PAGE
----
With Congress preparing to take up a new FAA Reauthorization effort in the next Congress, the ‘Families of Continental Flight 3407’ announced their intentions to be involved in the process as they continue their crusade to achieve a true ‘One Level of Safety’ between the nation’s major and regional carriers.  They will kick off their efforts by attending Tuesday’s House Transportation and Infrastructure Committee’s hearing entitled, ‘FAA Reauthorization: Issues in Modernizing and Operating the Nation’s Airspace’.

“So many wonderful lives, including that of my beautiful daughter Lorin, were needlessly lost on a February night over five years ago, and we remain firmly committed to doing everything possible to hold regional airlines accountable for the same high safety standards that their major partners are adhering to,” declared Scott Maurer of Moore, South Carolina, who lost his thirty year old daughter Lorin in the crash.  “Passengers on our nation’s regional airlines deserve nothing less than the same investment in training and best practice safety management programs as those flying on the mainline carriers; in the case of Flight 3407, our loved ones were betrayed by a code share agreement between Colgan (now re-branded under the Endeavor Air umbrella), and Continental (now conveniently operating under the United name) that did not live up to this principle.

As we head into this reauthorization process, our mission is twofold; first, to preserve the hard-fought safety advances already made as a result of the landmark regional airline safety legislation passed in 2010, and secondly, to further those initiatives in the legislation as well as the recommendations made in the NTSB final report that have not yet been fully implemented, such as the Pilot Records Database.”

Tuesday’s hearing, expected to focus on the nation’s Air Traffic Control system, will include some of the most powerful lobbying forces in the industry, including Airlines for America President and CEO, Nicholas Calio, representing some of the nation’s largest carriers.  It will be held at 10 a.m. in Room 2167 of the Rayburn House Office Building.

“We got a first-hand look at how convoluted the reauthorization process can be back in the spring and summer of 2010,” stated Karen Eckert of Williamsville, New York, who lost her sister Beverly Eckert, a noted 9/11 widow and activist.  “Everyone has their own agenda in terms of what they are trying to promote and what they are trying to block, all in their best interests of course, and we certainly saw some of the heaviest hitters when it comes to influencing the process in full effect.  We certainly cannot match the financial wherewithal of some of these powerful entities, but no one has a cause as pure as ours, and hopefully Senator Thune and Congressman Shuster will do the right thing and make sure that safety is the top priority at every turn as this sweeping legislation is drafted.”

Contact:      Takla Boujaoude     takla.3407@gmail.com   716-907-2425



Flight 3407 Families: One Month from Critical FAA Safety Deadline, Call Out Airlines’ Pressure on White House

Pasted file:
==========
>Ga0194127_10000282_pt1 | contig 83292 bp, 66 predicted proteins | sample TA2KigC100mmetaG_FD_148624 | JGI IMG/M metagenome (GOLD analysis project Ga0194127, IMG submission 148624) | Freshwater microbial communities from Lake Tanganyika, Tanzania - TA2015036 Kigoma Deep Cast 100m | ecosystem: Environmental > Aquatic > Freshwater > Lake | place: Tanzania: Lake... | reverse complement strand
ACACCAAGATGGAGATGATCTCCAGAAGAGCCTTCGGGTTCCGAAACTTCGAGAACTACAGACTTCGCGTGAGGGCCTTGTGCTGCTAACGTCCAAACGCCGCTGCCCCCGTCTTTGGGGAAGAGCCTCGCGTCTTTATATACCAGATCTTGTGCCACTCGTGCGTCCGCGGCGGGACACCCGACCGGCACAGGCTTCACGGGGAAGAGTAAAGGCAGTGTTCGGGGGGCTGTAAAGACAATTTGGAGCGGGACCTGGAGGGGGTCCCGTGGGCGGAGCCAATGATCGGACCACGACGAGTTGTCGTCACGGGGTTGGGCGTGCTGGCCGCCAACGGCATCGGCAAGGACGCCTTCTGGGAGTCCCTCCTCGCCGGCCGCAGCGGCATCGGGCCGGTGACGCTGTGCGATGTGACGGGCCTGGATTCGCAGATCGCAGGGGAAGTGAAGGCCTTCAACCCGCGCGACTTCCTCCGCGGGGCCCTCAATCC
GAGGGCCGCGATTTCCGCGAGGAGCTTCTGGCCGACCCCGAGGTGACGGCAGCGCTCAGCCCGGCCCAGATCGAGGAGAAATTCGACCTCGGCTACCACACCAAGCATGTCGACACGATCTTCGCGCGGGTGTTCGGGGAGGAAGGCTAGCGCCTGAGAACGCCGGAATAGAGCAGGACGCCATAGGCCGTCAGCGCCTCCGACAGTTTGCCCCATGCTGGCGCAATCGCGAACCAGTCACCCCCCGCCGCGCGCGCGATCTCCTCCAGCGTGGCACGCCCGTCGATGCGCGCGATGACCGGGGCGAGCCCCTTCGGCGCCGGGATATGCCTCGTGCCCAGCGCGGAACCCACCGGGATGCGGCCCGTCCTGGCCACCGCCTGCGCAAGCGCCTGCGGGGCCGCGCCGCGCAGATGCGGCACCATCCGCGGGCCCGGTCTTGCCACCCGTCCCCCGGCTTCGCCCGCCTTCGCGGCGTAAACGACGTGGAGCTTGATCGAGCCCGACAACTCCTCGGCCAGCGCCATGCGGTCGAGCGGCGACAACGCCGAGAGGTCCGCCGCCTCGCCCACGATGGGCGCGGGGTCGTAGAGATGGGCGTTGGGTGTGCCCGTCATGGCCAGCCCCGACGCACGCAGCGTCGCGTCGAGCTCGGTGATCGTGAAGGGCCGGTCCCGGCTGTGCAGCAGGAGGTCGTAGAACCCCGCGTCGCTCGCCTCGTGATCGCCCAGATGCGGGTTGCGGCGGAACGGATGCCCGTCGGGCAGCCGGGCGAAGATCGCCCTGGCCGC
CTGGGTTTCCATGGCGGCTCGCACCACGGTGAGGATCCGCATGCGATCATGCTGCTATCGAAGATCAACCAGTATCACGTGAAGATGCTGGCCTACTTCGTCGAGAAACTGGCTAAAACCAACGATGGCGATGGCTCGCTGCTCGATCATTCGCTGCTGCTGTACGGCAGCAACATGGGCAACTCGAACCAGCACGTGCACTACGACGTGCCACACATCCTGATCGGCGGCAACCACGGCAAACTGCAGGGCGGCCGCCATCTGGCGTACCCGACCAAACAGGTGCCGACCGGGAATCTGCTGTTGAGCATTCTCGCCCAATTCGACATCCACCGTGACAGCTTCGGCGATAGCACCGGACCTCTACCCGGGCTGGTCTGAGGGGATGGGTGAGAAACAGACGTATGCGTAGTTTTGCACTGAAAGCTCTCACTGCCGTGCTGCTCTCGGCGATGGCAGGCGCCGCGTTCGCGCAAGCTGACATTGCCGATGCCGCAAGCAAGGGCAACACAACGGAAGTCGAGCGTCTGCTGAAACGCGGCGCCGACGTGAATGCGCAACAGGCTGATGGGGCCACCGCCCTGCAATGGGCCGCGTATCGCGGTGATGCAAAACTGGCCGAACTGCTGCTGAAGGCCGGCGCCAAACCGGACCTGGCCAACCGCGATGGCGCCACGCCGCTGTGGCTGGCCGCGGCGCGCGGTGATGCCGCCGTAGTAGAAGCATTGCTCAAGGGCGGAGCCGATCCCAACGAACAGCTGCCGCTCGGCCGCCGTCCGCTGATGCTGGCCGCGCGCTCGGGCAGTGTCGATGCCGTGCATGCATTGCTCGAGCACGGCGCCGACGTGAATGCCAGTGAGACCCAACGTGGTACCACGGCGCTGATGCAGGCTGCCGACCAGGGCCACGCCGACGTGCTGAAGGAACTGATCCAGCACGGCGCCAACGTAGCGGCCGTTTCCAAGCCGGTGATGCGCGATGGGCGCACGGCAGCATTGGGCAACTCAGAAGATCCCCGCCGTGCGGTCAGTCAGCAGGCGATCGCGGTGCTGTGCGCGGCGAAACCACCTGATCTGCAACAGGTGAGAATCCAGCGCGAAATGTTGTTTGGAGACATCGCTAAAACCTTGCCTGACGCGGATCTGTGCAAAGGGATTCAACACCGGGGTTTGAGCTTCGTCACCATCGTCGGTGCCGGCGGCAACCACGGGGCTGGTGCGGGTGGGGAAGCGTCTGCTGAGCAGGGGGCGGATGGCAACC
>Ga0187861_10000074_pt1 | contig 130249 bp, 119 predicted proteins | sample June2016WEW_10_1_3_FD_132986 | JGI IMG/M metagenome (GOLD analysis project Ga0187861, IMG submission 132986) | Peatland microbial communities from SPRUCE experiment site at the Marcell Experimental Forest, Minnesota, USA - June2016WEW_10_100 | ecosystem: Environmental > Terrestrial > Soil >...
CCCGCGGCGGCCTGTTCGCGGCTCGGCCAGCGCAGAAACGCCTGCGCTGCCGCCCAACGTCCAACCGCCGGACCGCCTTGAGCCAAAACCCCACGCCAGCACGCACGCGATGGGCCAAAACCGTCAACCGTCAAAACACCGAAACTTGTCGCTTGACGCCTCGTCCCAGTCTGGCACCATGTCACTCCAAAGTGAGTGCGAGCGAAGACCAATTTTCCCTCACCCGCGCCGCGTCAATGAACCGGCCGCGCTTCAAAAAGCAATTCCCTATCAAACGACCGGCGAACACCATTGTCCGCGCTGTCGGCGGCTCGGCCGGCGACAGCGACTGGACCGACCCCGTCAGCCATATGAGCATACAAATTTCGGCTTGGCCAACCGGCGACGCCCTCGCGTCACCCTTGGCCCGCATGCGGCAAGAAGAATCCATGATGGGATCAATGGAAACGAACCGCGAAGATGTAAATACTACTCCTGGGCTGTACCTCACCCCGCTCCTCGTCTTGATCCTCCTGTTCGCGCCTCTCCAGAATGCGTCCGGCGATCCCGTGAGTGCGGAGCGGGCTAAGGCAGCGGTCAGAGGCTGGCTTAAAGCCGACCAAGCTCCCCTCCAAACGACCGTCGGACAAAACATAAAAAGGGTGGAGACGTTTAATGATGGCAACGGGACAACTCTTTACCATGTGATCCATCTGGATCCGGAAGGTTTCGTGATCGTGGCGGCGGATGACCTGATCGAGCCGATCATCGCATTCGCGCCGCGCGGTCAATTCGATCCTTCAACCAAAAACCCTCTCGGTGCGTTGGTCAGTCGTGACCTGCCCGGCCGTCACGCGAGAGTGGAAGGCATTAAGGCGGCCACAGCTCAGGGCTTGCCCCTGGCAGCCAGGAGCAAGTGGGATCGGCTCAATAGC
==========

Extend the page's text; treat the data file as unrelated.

Buffalo, New York- July 1, 2013

With a key deadline in the landmark Airline Safety Act of 2010 looming just one month away, the ‘Families of Continental Flight 3407’ challenged the Federal Aviation Administration (FAA), Department of Transportation (DOT), and White House Office of Management and Budget (OMB) to stand up to airline lobbying efforts aimed at watering down a critical entry-level pilot qualifications final rule. “It is coming down to crunch time, and no sooner had DOT sent the paperwork over to OMB than the lobbyists for A4A (Airlines for America) and RAA (Regional Airline Association) were scurrying over there to make sure they were the first to sit down with OMB,” stated Scott Maurer of Moore, South Carolina, who lost his thirty year-old daughter Lorin in the crash.

“We went through this before with the flight and duty time rule, and in that case, the airlines were successful in getting FAA to water down the final rule from the initial proposal. We challenge Administrator Huerta and his colleagues at DOT and OMB to stand up to the airlines and make sure that this final rule accurately reflects Congress’s unanimous mandate that all entry-level regional airline first officers have a significantly stronger foundation prior to being hired, both in the quality of training and the amount of hands-on prior flight experience. The FAA’s proposal as written makes fair allowances for military pilots and those trained at 4-year accredited university aviation programs, and we are completely opposed to FAA lowering the bar any further in the final rule.”

In passing the ‘Airline Safety and Federal Aviation Administration Extension Act of 2010’, Congress included multiple provisions intended to raise the safety standard for the nation’s regional airlines. Regional airlines now account for over 50 percent of our nation’s commercial flights on a daily basis, and the regionals have been responsible for every fatal crash since 2003. Key provisions of the Safety Act targeted regional airline deficiencies in the experience level of their new first officers, scheduling practices that contributed to pilot fatigue, and inadequacies in the initial and recurrent crewmember training provided by the regionals. Given FAA’s extensive track record of not meeting rulemaking deadlines, Congress included a default clause in the Safety Act that would require all new commercial first officers to have an Airline Transport Pilot license, the same rating required of captains, if FAA did not complete the rulemaking by August 1, 2013.